Archive for the 'uk' Category

21
Oct
07

How HIV man became a proud dad

LIKE a lot of men, Perry Evans had always taken for granted that one day he would become a dad.

But at the young age of 24 his world came crashing down around him when doctors told him that he was HIV positive.

Perry, originally from Aberavon, Port Talbot, was a haemophiliac and had accidentally been infected with the virus by an NHS blood transfusion.

Not only did he think it would end his dreams of starting a family – but he thought he would have just a few years to live.

The 46-year old said: “When I found out I was HIV positive at the age of 24, I felt as if I’d been handed a death sentence.

“My future just disappeared – it was assumed I’d never have unprotected sex, never father children. Worst of all, I was told I’d only have another two to five years to live before dying a painful death.

“And in my head, those few years were going to be sexless and loveless.”

But rather than resigning himself to being ill, Perry put on a brave face and resolutely decided to make the best of his life.

He said: “It was actually my mum who took it hardest though.

“Because haemophilia is passed on maternally, she already felt guilty for my health problems.

“But I’ve always faced things head-on, and I quickly came to terms with it. What choice did I have? I realised HIV didn’t have to stop me living.”

Perry was keen to start a relationship, but was fully aware that a lot of girls might have been deterred by his illness.

But he soon fell for a woman called Heather, who was 22 at the time.

He said: “I dated a couple of girls, but because I’m a Christian sex was always something I was saving for marriage.

“It didn’t become an issue until I met Heather in 1987. I knew straight away she was special – that she could be the one. I told her about my HIV status on our second date.

“I would have been gutted if she’d turned round and said, ‘Sorry, I want a man who can give me kids,’ or didn’t want to know me because of the disease. But it was a risk I knew I had to take.”

Although Heather admits that she was hesitant to begin with, she also believed that the relationship was too special to pass by.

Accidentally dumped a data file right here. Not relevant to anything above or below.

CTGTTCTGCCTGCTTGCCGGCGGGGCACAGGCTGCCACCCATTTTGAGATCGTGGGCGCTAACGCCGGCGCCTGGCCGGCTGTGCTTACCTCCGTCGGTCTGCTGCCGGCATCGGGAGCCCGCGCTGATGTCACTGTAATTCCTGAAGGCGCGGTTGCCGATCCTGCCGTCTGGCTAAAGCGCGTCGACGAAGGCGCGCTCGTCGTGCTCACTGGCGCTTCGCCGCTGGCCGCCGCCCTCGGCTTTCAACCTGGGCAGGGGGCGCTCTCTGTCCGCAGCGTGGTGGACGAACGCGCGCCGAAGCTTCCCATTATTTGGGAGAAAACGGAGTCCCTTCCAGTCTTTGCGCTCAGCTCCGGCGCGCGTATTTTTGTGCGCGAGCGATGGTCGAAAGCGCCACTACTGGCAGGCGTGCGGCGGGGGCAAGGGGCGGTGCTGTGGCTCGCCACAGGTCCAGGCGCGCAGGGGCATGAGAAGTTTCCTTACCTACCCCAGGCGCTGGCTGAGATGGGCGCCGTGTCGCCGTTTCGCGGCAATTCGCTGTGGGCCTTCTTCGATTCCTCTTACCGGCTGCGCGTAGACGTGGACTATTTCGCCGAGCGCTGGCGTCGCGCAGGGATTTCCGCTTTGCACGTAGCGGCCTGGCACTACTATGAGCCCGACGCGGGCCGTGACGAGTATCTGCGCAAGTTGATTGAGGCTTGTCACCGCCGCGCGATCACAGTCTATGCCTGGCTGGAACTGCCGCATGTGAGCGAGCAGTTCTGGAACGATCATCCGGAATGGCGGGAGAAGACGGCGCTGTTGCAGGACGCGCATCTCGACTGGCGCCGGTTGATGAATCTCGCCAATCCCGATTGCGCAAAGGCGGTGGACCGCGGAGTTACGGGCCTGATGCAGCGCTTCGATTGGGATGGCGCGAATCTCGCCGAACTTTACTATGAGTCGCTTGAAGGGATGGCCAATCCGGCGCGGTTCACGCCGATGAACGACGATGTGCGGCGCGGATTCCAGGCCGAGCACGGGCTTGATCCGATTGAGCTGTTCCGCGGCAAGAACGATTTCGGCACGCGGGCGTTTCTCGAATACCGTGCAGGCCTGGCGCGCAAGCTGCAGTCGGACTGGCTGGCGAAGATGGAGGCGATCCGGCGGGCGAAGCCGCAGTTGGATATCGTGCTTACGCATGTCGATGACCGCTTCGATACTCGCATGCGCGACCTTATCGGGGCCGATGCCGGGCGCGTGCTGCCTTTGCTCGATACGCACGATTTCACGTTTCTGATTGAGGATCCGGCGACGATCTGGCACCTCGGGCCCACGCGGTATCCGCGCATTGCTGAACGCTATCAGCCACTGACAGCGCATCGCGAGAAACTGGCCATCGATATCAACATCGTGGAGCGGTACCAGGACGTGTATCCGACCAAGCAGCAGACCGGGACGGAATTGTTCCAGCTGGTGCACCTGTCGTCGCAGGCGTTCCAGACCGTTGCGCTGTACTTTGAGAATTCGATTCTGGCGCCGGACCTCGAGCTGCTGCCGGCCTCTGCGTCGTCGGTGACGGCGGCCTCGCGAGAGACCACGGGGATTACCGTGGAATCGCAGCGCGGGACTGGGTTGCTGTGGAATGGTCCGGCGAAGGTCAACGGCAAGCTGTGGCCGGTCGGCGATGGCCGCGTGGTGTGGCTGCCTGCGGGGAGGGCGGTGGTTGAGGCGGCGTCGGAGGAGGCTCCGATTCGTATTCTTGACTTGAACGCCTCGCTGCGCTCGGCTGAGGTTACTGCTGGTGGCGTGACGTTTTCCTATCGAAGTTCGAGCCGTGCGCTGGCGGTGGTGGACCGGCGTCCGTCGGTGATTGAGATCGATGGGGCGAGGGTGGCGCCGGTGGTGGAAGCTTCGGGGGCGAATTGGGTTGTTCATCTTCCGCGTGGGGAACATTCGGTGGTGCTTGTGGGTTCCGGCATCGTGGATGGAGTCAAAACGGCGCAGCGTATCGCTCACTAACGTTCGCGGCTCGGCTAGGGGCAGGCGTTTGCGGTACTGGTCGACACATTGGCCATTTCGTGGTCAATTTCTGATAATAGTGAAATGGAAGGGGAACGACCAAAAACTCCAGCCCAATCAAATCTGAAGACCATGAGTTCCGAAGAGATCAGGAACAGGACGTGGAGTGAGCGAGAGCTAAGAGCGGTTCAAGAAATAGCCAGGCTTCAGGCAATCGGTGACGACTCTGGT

Perry said: “Thankfully for me, Heather was brilliant about it. She didn’t freak out, and she told me soon after I dropped the bombshell that she’d decided she wanted to give things a go.

“A year later, we were married. Thinking I only had five years, tops, to live, there was no point in us hanging round.

“Of course, I worried about leaving Heather a widow and taking away her chance of becoming a mum. But I figured she’d still be young enough to meet someone else after I’d gone.”

From the very beginning Perry and Heather were constantly told by doctors that they would never be able to have children.

But despite Perry’s deteriorating health, the couple were determined to give it a go. They had heard about a pioneering technique called ‘sperm washing’ that looked like it could give them the chance to be parents.

Perry said: “Before I got HIV, I’d always thought I’d be a dad. But it was something I’d learnt not to think about. And so when I heard about sperm washing, I was really excited.”

The process allows doctors to separate the male’s sperm from the HIV virus. The sperm is then injected into the female egg using artificial insemination.

But the couple were told that there was still a three to six per cent risk of either Heather or the baby contracting the disease.

Neither did – and the couple were blessed with not one but two children.

Perry said: “Luckily it worked, and in 2001 Isaac was born. It was overwhelming. Then, in 2005 we were blessed with our beautiful daughter, Cerian.”